As for my personal experience, I didn’t dedicate myself to going far away for chances at a better Guardian portal, and tried to do my best in the general vicinity of Cambridge. I actually achieved gold (20 days) accidentally, that is, without intending to work towards Guardian. My first serious attempt at a Guardian was cut down on day 57. I then went and picked a portal that is substantially off the beaten path, and that portal was neutralized on day 90, earning me the platinum medal. Given the location of that portal off the beaten path and the timing, it was almost certainly the case that that portal was Guardian-hunted but the attacker mistimed. My next choice was not actually much off the beaten path, so that it may have a better chance at blending in as a normal portal, but it was also neutralized on day 90—another mistiming, by a different Guardian hunter. My last attempt actually carried me to day 121: it was a fairly mundane choice: the Simmons Hall portal. Honestly, given how my off-the-beaten-path choice only lasted me until day 90, I was frankly surprised the local Enlightened allowed me to get away with controlling the Simmons Hall portal for 121 consecutive days. Nothing since has gotten me close.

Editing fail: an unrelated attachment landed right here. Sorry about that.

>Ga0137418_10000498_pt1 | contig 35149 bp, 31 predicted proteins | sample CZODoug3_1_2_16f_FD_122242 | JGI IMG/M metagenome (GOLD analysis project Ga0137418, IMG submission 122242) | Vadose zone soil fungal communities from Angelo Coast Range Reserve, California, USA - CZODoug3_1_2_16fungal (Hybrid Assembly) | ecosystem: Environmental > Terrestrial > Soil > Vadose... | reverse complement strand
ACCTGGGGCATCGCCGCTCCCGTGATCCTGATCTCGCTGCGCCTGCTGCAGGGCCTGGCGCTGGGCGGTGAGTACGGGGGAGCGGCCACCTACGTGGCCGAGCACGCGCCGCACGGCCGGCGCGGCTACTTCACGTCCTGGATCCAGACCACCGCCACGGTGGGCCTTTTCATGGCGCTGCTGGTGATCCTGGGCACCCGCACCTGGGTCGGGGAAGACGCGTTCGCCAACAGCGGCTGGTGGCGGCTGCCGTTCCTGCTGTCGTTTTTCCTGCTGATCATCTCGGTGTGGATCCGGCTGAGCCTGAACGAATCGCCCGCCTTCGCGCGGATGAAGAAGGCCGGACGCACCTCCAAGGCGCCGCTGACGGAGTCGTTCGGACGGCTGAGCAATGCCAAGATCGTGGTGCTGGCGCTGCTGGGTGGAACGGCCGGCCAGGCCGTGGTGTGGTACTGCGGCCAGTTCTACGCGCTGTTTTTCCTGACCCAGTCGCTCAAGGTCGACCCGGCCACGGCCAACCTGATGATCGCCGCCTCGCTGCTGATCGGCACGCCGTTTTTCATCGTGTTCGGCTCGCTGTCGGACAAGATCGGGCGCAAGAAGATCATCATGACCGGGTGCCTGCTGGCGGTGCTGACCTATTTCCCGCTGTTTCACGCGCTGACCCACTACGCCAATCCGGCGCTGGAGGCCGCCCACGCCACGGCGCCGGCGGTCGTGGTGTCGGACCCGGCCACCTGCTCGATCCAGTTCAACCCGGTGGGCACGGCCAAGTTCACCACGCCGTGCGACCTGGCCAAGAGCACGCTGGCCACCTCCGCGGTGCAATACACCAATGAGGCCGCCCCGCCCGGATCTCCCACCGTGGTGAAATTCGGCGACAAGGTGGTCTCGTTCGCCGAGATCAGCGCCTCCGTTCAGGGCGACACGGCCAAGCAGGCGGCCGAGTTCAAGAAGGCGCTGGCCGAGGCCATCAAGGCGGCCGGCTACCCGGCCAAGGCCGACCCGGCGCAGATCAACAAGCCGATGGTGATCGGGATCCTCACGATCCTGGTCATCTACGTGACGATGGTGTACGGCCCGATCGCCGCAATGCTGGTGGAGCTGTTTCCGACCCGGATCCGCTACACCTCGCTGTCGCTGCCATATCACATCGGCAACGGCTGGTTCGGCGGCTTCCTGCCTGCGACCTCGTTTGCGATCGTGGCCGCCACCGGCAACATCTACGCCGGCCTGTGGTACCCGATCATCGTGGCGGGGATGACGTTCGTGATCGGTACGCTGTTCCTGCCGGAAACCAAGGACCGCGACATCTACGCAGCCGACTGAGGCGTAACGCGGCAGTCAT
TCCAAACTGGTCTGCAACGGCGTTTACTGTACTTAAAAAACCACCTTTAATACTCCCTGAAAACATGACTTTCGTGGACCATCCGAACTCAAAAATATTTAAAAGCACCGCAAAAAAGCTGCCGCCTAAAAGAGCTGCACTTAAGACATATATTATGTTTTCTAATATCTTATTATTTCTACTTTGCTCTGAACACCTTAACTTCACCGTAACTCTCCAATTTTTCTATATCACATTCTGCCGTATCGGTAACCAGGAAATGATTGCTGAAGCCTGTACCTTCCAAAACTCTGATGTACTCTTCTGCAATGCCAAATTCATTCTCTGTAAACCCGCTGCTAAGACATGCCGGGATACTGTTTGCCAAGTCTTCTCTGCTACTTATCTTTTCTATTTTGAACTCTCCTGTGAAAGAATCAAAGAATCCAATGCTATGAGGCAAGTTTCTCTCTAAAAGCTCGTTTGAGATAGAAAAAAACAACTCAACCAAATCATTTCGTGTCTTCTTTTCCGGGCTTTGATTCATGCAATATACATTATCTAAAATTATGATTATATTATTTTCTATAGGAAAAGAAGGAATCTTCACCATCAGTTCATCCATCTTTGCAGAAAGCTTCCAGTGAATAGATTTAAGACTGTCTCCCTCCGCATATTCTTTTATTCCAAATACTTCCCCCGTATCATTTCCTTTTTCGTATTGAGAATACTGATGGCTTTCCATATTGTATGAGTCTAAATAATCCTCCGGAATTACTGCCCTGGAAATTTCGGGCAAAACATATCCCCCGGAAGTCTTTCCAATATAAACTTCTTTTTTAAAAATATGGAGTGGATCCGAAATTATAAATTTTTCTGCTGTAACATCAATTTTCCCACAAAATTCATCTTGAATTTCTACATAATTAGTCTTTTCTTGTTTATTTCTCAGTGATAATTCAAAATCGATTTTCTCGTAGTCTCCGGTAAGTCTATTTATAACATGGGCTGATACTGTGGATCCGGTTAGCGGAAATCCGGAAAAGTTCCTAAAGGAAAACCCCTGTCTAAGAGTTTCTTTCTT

Why am I now willing to divulge on my blog such detail on my Guardian attempts? Because a few days ago, Niantic announced they will stop awarding the Guardian medal in Ingress.

On the happy side, this crazed, elaborate dance will be no more, but on the sad side, this crazed, elaborate dance will be no more. Game dynamics around the Guardian medal are frankly quite a thrill and a substantial part of Ingress. But in its pertinence to the prior point, it would be interesting if this de-emphasization of the most intensely secretive part of Ingress ends up having some effect of the culture of Ingress becoming more open and less secretive.